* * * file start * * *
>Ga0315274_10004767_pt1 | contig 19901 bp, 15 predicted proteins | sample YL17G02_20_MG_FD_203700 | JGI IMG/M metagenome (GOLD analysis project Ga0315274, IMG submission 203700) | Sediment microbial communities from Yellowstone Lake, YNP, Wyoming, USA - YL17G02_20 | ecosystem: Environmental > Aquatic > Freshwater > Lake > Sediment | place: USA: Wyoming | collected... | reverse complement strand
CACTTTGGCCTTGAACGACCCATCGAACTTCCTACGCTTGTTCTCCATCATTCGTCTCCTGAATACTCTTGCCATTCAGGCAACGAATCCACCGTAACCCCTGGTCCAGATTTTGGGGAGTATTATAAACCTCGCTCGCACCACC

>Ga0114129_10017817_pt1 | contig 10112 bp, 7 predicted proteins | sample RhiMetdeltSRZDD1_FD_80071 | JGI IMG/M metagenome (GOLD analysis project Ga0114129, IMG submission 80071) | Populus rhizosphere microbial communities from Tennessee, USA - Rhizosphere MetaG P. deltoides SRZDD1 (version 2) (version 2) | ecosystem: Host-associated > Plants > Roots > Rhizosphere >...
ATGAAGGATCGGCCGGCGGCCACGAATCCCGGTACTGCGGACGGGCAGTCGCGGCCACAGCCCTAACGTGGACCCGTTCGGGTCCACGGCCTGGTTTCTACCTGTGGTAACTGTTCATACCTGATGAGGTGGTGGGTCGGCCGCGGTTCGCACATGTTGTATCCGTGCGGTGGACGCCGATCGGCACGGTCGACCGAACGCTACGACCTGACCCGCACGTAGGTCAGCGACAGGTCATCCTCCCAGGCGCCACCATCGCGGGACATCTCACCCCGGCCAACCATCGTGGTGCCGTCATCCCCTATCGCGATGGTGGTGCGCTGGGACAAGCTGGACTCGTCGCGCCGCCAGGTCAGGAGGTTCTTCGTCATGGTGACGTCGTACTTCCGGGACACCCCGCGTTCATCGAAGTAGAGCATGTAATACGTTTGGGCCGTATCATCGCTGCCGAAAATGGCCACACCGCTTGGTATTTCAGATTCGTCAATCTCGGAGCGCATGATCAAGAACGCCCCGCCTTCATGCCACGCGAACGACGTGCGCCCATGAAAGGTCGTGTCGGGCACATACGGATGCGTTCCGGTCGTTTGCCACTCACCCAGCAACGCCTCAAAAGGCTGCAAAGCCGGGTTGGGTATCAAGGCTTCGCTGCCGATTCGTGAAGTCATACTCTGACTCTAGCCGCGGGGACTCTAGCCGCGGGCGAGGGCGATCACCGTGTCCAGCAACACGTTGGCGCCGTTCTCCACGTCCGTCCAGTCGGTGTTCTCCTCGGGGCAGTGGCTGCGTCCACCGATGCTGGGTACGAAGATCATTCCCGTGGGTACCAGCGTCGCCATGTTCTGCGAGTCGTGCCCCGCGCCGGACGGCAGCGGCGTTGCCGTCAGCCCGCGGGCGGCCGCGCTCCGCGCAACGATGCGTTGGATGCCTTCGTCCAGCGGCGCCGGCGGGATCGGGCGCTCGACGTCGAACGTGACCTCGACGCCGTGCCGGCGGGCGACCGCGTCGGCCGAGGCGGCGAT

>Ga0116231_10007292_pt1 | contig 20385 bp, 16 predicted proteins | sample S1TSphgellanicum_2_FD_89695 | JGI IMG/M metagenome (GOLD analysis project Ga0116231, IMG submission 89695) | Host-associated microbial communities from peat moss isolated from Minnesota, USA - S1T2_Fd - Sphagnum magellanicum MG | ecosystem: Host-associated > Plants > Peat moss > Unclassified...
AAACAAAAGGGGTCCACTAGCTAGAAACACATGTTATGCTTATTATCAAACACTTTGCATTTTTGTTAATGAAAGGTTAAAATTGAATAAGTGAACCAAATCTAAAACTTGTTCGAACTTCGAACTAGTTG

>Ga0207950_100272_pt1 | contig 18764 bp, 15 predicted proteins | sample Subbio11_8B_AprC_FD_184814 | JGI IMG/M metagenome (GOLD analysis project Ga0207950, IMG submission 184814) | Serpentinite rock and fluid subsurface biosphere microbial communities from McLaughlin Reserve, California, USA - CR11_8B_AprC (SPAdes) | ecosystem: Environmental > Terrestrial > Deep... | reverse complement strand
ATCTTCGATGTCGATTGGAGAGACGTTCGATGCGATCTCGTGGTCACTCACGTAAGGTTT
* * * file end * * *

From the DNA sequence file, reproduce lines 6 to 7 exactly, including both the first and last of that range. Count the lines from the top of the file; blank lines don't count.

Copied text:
AAACAAAAGGGGTCCACTAGCTAGAAACACATGTTATGCTTATTATCAAACACTTTGCATTTTTGTTAATGAAAGGTTAAAATTGAATAAGTGAACCAAATCTAAAACTTGTTCGAACTTCGAACTAGTTG

>Ga0207950_100272_pt1 | contig 18764 bp, 15 predicted proteins | sample Subbio11_8B_AprC_FD_184814 | JGI IMG/M metagenome (GOLD analysis project Ga0207950, IMG submission 184814) | Serpentinite rock and fluid subsurface biosphere microbial communities from McLaughlin Reserve, California, USA - CR11_8B_AprC (SPAdes) | ecosystem: Environmental > Terrestrial > Deep... | reverse complement strand